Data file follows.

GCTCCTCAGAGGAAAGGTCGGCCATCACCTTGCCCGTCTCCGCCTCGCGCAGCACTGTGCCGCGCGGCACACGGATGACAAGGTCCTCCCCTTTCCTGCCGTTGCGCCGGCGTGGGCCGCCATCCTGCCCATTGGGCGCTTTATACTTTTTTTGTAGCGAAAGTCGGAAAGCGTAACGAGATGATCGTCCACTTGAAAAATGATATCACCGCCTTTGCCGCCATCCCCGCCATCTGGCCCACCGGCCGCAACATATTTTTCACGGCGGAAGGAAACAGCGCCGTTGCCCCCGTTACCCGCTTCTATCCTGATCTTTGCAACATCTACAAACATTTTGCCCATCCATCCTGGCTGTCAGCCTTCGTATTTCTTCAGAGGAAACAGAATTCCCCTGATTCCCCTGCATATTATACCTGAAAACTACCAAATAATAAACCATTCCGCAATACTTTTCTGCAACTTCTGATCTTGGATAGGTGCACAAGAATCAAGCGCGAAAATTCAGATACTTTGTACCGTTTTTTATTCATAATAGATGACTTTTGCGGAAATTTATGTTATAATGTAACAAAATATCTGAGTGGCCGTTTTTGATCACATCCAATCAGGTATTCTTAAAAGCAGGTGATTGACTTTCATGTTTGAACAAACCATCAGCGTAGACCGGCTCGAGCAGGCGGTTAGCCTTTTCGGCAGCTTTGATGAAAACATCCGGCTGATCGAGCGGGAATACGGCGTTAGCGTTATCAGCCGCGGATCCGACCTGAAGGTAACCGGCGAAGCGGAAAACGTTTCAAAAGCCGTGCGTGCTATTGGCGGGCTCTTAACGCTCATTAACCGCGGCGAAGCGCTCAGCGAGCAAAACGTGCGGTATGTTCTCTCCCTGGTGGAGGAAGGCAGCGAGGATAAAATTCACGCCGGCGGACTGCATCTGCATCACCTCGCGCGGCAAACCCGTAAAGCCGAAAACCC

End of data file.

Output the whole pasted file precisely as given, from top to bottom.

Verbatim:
GCTCCTCAGAGGAAAGGTCGGCCATCACCTTGCCCGTCTCCGCCTCGCGCAGCACTGTGCCGCGCGGCACACGGATGACAAGGTCCTCCCCTTTCCTGCCGTTGCGCCGGCGTGGGCCGCCATCCTGCCCATTGGGCGCTTTATACTTTTTTTGTAGCGAAAGTCGGAAAGCGTAACGAGATGATCGTCCACTTGAAAAATGATATCACCGCCTTTGCCGCCATCCCCGCCATCTGGCCCACCGGCCGCAACATATTTTTCACGGCGGAAGGAAACAGCGCCGTTGCCCCCGTTACCCGCTTCTATCCTGATCTTTGCAACATCTACAAACATTTTGCCCATCCATCCTGGCTGTCAGCCTTCGTATTTCTTCAGAGGAAACAGAATTCCCCTGATTCCCCTGCATATTATACCTGAAAACTACCAAATAATAAACCATTCCGCAATACTTTTCTGCAACTTCTGATCTTGGATAGGTGCACAAGAATCAAGCGCGAAAATTCAGATACTTTGTACCGTTTTTTATTCATAATAGATGACTTTTGCGGAAATTTATGTTATAATGTAACAAAATATCTGAGTGGCCGTTTTTGATCACATCCAATCAGGTATTCTTAAAAGCAGGTGATTGACTTTCATGTTTGAACAAACCATCAGCGTAGACCGGCTCGAGCAGGCGGTTAGCCTTTTCGGCAGCTTTGATGAAAACATCCGGCTGATCGAGCGGGAATACGGCGTTAGCGTTATCAGCCGCGGATCCGACCTGAAGGTAACCGGCGAAGCGGAAAACGTTTCAAAAGCCGTGCGTGCTATTGGCGGGCTCTTAACGCTCATTAACCGCGGCGAAGCGCTCAGCGAGCAAAACGTGCGGTATGTTCTCTCCCTGGTGGAGGAAGGCAGCGAGGATAAAATTCACGCCGGCGGACTGCATCTGCATCACCTCGCGCGGCAAACCCGTAAAGCCGAAAACCC